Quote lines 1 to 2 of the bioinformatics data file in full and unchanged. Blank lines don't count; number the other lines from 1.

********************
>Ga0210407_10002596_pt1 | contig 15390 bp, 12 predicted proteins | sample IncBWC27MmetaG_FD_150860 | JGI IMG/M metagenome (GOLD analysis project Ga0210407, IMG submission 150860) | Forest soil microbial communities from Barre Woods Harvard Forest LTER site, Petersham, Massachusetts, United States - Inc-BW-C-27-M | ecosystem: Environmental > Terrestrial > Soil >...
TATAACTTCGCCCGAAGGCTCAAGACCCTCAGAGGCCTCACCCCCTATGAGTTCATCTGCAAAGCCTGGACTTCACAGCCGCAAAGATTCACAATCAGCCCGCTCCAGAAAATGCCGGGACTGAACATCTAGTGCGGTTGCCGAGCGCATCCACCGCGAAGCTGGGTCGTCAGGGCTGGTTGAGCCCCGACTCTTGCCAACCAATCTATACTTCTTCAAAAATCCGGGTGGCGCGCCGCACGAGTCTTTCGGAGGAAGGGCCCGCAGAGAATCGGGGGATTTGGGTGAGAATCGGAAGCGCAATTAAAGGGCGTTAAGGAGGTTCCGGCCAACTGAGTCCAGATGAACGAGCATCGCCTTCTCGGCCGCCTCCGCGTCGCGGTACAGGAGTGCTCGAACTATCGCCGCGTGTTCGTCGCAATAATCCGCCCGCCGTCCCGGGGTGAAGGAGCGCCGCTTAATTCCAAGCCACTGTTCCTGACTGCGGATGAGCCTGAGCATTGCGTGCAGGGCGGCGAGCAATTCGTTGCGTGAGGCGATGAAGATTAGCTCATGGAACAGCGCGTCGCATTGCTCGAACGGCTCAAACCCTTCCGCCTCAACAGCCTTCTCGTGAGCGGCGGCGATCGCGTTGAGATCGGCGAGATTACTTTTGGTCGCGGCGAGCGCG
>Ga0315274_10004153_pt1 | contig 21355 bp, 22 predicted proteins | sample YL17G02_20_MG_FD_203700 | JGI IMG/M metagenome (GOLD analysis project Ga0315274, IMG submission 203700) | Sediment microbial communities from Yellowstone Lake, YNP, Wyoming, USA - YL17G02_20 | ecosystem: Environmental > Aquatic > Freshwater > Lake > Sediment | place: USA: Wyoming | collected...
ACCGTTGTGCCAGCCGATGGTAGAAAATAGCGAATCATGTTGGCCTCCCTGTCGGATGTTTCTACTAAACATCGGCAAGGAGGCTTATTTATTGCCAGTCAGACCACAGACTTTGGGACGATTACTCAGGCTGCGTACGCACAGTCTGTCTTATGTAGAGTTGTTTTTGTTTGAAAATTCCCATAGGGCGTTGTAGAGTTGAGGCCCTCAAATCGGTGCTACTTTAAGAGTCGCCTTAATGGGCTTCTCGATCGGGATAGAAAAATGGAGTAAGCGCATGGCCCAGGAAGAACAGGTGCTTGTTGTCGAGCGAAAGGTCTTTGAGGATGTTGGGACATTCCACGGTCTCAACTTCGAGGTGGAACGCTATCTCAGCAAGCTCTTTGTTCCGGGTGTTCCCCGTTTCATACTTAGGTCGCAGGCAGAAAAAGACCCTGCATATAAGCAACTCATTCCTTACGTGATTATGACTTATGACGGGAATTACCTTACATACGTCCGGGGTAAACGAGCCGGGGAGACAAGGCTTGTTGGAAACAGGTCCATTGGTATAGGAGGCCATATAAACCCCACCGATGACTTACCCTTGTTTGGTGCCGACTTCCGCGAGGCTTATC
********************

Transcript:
>Ga0210407_10002596_pt1 | contig 15390 bp, 12 predicted proteins | sample IncBWC27MmetaG_FD_150860 | JGI IMG/M metagenome (GOLD analysis project Ga0210407, IMG submission 150860) | Forest soil microbial communities from Barre Woods Harvard Forest LTER site, Petersham, Massachusetts, United States - Inc-BW-C-27-M | ecosystem: Environmental > Terrestrial > Soil >...
TATAACTTCGCCCGAAGGCTCAAGACCCTCAGAGGCCTCACCCCCTATGAGTTCATCTGCAAAGCCTGGACTTCACAGCCGCAAAGATTCACAATCAGCCCGCTCCAGAAAATGCCGGGACTGAACATCTAGTGCGGTTGCCGAGCGCATCCACCGCGAAGCTGGGTCGTCAGGGCTGGTTGAGCCCCGACTCTTGCCAACCAATCTATACTTCTTCAAAAATCCGGGTGGCGCGCCGCACGAGTCTTTCGGAGGAAGGGCCCGCAGAGAATCGGGGGATTTGGGTGAGAATCGGAAGCGCAATTAAAGGGCGTTAAGGAGGTTCCGGCCAACTGAGTCCAGATGAACGAGCATCGCCTTCTCGGCCGCCTCCGCGTCGCGGTACAGGAGTGCTCGAACTATCGCCGCGTGTTCGTCGCAATAATCCGCCCGCCGTCCCGGGGTGAAGGAGCGCCGCTTAATTCCAAGCCACTGTTCCTGACTGCGGATGAGCCTGAGCATTGCGTGCAGGGCGGCGAGCAATTCGTTGCGTGAGGCGATGAAGATTAGCTCATGGAACAGCGCGTCGCATTGCTCGAACGGCTCAAACCCTTCCGCCTCAACAGCCTTCTCGTGAGCGGCGGCGATCGCGTTGAGATCGGCGAGATTACTTTTGGTCGCGGCGAGCGCG